Steeped in the history of American modern dance, while still making freshly creative pieces, the Paul Taylor Dance Company, now in its 56th season, is surprisingly relevant. Saturday evening’s performance at the Egg represented both the legacy and legitimacy of this mainstay of contemporary dance.
The evening opened with a recent piece, comically titled Brief Encounters. At first glance one might imagine a Calvin Klein photo shoot, with physically striking bodies strutting across a dimly lit stage in nothing but bras and briefs. However, the stripped-down quality of the costumes simply showcases the sheer strength and vitality of the company’s dancers. Andy LeBeau, former Taylor dancer and current manager, notes, “As a dancer, your body is your instrument and you’re proud of it.”
The piece, set to music of Claude Debussy, is situated in what appears to be the vacant halls of a Greco-Roman temple. With a backdrop featuring ancient columns and a narrowing stone hallway, the piece has a certain mythological quality, as if stepping into pantheon of Greek gods. With the first movements, including muscular poses and off-the-shoulder glances, the dancers themselves appear to be monuments of glory and beauty.
The title is referenced throughout the piece, with a constant display of passing encounters between various couplings of dancers. The ongoing exchanges felt at first humorous, flirtatious and entertaining. However, as the theme continues, one is anxious for resolution, for some fulfillment of the unsatisfied yearnings of the dancers. It is only in the final moment of the piece, when the last female dancer leaps into the air with a fierce punch that the spell seems to be broken.
The next piece took on a more ominous tone, reflecting distinctly religious themes of societal repression and temptation. Aptly titled The Word, the program notes include a Biblical verse taken from the Book of Hebrews, “For our God is a consuming fire.” With this reference it is difficult to make any conclusions from the piece that are not informed by one’s own spiritual and religious underpinnings.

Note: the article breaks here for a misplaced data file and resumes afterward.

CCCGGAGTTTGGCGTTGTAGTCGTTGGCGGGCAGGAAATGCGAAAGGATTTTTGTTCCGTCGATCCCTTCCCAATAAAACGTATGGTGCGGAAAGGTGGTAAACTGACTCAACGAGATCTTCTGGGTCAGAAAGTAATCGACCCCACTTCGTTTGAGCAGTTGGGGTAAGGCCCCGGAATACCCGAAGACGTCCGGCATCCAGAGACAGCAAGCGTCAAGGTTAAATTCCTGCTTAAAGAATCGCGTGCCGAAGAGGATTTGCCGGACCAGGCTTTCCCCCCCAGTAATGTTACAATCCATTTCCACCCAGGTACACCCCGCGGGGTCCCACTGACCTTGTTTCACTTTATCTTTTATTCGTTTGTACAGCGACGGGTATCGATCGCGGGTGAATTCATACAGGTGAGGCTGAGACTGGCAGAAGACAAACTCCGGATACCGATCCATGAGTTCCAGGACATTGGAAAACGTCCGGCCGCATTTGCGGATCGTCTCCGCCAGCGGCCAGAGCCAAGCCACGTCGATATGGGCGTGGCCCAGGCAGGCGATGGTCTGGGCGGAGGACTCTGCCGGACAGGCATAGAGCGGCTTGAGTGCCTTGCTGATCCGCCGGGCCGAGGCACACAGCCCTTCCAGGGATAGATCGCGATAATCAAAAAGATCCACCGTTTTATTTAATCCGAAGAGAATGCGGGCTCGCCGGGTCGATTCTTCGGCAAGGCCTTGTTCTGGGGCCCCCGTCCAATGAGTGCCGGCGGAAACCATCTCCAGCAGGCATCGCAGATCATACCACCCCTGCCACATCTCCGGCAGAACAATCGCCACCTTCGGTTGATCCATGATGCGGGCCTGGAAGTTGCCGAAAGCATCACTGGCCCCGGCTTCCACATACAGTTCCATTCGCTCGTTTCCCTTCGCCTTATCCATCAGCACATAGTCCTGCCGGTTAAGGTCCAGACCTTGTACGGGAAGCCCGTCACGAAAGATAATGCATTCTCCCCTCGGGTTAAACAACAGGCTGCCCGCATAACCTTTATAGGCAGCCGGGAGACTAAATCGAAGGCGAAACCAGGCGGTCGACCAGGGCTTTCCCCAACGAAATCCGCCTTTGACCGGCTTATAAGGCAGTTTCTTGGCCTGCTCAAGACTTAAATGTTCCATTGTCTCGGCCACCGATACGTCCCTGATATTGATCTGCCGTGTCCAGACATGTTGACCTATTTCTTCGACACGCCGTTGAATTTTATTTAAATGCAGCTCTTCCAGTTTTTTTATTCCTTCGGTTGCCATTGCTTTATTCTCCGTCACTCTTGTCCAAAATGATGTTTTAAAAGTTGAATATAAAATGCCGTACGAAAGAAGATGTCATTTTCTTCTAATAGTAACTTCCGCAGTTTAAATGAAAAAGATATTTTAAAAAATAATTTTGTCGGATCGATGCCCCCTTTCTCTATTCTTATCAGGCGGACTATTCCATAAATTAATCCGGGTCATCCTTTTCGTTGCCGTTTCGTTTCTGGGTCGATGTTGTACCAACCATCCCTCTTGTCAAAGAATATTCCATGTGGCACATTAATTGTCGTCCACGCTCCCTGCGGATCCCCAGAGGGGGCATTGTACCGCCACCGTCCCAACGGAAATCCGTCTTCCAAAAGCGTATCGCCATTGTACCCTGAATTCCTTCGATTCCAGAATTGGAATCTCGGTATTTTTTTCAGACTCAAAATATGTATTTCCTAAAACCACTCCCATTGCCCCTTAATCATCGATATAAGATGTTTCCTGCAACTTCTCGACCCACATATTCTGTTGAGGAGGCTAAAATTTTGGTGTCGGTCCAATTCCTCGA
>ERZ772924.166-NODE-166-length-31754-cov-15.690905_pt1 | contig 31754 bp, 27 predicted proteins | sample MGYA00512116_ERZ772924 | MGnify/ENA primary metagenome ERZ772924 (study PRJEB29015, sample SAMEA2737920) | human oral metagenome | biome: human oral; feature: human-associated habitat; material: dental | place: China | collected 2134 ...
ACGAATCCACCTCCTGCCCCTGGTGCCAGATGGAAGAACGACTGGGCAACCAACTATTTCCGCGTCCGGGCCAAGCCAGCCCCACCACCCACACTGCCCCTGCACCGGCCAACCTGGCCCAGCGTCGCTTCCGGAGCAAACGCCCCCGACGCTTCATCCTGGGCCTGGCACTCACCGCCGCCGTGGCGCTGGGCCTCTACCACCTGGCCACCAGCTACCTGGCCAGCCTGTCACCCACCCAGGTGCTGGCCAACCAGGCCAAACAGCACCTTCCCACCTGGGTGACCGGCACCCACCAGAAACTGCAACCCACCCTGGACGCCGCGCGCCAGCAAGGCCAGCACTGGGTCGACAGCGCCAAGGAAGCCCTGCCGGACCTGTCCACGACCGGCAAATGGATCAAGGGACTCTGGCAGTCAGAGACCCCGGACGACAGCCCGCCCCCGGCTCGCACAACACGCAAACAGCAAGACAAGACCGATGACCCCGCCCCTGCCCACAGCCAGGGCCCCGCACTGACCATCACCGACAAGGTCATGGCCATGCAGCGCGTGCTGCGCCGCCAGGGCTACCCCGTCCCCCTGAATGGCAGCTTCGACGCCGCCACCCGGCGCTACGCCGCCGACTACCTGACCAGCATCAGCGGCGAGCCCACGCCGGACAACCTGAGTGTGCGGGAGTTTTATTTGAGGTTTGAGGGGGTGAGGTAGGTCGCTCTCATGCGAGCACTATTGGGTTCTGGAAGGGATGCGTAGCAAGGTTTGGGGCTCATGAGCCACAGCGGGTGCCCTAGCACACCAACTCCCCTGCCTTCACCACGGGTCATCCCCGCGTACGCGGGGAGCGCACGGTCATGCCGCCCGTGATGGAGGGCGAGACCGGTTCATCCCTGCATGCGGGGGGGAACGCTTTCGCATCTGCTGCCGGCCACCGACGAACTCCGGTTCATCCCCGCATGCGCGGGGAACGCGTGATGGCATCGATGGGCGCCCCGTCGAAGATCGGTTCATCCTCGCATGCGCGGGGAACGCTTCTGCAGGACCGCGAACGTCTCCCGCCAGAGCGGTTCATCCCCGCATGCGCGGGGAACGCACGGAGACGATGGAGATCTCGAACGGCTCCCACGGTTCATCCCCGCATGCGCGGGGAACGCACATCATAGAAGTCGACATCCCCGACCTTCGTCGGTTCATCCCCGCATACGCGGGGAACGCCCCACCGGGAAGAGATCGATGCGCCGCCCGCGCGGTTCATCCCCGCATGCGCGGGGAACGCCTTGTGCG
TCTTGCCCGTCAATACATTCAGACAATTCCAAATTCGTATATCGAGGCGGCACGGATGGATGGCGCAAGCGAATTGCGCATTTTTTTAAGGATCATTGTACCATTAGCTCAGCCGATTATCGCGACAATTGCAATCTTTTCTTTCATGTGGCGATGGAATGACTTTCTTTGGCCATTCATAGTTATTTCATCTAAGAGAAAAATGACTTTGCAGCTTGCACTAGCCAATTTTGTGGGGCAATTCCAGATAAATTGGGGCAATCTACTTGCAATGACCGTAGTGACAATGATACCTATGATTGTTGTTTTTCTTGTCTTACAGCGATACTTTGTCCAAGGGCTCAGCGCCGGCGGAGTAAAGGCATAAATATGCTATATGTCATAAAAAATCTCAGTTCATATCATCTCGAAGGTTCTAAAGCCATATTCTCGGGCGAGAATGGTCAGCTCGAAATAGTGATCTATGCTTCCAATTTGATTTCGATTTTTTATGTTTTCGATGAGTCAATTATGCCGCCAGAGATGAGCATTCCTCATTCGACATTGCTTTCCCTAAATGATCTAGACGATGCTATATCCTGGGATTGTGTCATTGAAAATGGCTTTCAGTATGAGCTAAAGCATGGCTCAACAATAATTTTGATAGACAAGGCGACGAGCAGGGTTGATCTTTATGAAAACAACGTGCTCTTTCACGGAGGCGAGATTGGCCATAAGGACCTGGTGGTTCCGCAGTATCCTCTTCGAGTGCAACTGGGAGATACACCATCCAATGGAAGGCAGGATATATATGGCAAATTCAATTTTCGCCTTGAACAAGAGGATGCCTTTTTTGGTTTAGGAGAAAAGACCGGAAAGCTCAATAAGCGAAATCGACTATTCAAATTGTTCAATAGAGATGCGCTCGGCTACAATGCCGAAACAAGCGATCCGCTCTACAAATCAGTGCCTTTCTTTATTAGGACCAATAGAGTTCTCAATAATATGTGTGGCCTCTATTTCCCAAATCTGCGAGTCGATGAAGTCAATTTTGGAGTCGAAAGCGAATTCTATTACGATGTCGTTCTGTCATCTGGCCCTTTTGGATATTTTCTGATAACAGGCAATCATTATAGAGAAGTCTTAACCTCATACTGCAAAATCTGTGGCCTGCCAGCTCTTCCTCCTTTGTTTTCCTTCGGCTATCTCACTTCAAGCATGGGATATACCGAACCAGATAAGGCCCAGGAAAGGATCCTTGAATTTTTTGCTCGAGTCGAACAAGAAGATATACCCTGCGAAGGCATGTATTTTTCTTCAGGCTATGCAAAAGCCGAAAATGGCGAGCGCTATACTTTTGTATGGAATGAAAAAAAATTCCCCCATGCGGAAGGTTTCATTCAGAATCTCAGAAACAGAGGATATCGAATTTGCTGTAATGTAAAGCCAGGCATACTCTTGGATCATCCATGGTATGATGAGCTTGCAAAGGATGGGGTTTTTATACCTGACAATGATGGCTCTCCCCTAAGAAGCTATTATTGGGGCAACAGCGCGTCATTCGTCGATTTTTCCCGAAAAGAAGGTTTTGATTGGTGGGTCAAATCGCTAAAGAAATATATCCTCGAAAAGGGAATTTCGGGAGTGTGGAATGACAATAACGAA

The company was dressed in 1930’s-era parochial school uniforms, with blue knickers and stripped knee socks, white button-down shirts and suspenders. The men and women related to one another somewhat robotically, as if in a military line-up, unable to veer away from their designated role or position.
The counter point of such rigidity was reflected in a powerful performance by Parisa Khobdeh, who took on the personae of a villainous creature of seduction. Highly sexualized and uninhibited, she stomped and slithered throughout the unnerved dancers. Her demeanor carried striking resemblance to the Furies of Dante’s Inferno, the half-woman half-serpent creatures that shriek and convulse.
Heavy religious overtones intensified during a startling crucifixion scene, whereby one of the women was hoisted into mid-air, and visibly denigrated in front of the remaining onlookers. She was then inverted abruptly, suspended by her legs and ankles, as if having been dropped from a noose. The tension is quickly averted when the angry mob reverts back into a swarm of students who appear to be gallivanting innocently in a schoolyard playground.
The final piece, Brandenburgs, was a welcome departure from the more politicized, theatrical portrayals of the previous pieces. Dating back to 1988, the choreography was classically inspired, with evenly-paced momentum and symmetry. Set to the Baroque melodies of Bach’s Brandenburg Concertos, the movement was courtly yet not without episodes of lighthearted escapades.
The dancers were cloaked in regal velvet, the men in dark green suits with gold breastplates, while the women strode gracefully across the space in ankle-length sage gowns, evoking the elegance and dignity of the Renaissance. The casual interplay between the dancers seemed to dispel any signs of angst or dissonance, and created a sense of restoration and acceptance.
With the breadth of choreography presented, it is clear that after decades of creating deeply thematic dances as well as showcasing movement for its own sake, Paul Taylor remains a vital source of genuine artistry.